Florida’s “Don’t Say Gay” Bill to Take Effect in July

Charlotte Holubar

On March 28, 2022, Florida Governor Ron DeSantis signed Bill 1557, referred to as the “Don’t Say Gay” Bill, into law. This bill, which has the official title Parental Rights in Education Act, will be implemented on July 1 in the state of Florida. The bill accompanies a growing conservative movement working to restrict LGBTQ+ curriculum in schools. 

The “Don’t Say Gay Bill” allows parents to be more involved in what their children are learning at school. Within this, plenty of restrictions have been placed on student to teacher relationships, student’s education, and student’s identities. 

The main clause of this bill that has caused the most controversy restricts learning about sexual orientation in the classroom: “Classroom instruction by school personnel or third parties on sexual orientation or gender identity may not occur in kindergarten through grade 3 or in a manner that is not age appropriate or developmentally appropriate for students in accordance with state standards.” 

“It ensures parents can send their kids to kindergarten without gender ideology being injected into instruction, and they will be notified and have the right to decline healthcare services offered at schools,” DeSantis wrote in a tweet on his professional account.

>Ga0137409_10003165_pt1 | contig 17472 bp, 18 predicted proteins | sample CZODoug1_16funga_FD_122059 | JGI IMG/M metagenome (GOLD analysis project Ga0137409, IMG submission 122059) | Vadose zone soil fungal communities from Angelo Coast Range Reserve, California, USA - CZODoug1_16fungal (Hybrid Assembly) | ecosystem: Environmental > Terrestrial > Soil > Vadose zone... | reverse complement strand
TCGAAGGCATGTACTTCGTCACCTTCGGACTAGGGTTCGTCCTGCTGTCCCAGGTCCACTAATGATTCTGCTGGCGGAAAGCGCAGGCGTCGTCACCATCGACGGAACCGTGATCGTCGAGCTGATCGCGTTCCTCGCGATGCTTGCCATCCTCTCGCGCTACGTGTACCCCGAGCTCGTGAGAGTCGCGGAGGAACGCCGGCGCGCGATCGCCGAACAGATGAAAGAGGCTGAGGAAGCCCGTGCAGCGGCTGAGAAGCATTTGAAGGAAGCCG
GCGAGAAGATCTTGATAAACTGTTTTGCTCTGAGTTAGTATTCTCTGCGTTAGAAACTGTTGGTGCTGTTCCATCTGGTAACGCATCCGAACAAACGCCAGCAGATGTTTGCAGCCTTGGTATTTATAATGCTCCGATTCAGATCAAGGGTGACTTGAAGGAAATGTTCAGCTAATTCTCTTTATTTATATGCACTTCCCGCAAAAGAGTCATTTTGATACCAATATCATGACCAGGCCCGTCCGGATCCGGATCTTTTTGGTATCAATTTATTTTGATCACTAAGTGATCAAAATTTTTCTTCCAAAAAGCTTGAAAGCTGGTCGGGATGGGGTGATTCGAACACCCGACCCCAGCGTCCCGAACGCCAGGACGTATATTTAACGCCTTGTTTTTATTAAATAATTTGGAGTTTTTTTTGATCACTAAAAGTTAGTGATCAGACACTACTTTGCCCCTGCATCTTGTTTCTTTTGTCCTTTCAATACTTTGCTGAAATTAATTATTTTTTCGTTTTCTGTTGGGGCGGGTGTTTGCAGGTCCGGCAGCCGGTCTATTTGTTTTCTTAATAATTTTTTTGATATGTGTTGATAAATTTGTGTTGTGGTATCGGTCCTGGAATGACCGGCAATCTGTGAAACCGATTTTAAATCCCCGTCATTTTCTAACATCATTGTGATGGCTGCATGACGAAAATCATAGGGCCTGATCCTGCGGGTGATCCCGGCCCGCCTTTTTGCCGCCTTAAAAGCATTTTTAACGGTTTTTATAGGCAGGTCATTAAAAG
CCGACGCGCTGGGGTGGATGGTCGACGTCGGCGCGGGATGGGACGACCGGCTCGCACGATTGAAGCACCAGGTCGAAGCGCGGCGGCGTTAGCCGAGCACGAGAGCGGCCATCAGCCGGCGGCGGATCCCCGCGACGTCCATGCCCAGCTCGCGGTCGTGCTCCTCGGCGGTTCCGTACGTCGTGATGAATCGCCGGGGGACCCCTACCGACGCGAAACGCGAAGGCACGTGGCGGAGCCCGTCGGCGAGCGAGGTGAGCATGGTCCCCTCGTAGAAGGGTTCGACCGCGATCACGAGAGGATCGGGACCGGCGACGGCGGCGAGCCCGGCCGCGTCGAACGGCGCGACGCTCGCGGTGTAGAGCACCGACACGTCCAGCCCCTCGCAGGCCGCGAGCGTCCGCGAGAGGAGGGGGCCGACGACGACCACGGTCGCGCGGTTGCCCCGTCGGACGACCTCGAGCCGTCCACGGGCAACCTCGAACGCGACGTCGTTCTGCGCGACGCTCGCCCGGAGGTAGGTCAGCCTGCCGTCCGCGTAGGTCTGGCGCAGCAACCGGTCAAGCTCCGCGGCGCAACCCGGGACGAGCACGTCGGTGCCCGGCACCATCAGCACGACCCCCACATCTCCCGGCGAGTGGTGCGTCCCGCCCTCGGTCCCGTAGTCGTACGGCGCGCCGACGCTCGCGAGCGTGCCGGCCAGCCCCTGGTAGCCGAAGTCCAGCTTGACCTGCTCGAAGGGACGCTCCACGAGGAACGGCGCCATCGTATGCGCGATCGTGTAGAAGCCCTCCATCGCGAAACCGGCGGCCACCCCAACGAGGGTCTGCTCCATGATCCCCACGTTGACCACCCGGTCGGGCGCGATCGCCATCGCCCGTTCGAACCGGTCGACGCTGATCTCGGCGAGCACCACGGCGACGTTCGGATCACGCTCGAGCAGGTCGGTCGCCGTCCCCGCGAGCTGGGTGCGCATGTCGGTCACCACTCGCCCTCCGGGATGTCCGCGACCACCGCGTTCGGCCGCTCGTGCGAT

Other state legislative bodies have decided to follow in Florida’s footsteps with a total of 15 proposals in nine different states regarding LGBTQ+ based education. Kansas, Tennessee, and Indiana have proposed bills that go beyond just talking about sexuality; they do not allow the mention of phrases such as sexual orientation, transgender, or gender identity. 

There has been a large opposition to these bills from the liberal wing of politicians and human rights law firms. Democratic Representative Stephanie Murphy of Florida’s 7th Congressional District tweeted, “I’m dismayed the Governor signed this deeply polarizing bill into law today. Children should feel affirmed & accepted when they go to school. Florida’s students aren’t pawns to be exploited for political gain.”

Many law firms continue to argue that these types of bills are unconstitutional, debating whether or not the First Amendment right of free speech is being violated. The bill and debate are complex because it depends on how much a state legislative body is allowed to limit speech and expression when it relates to public schooling.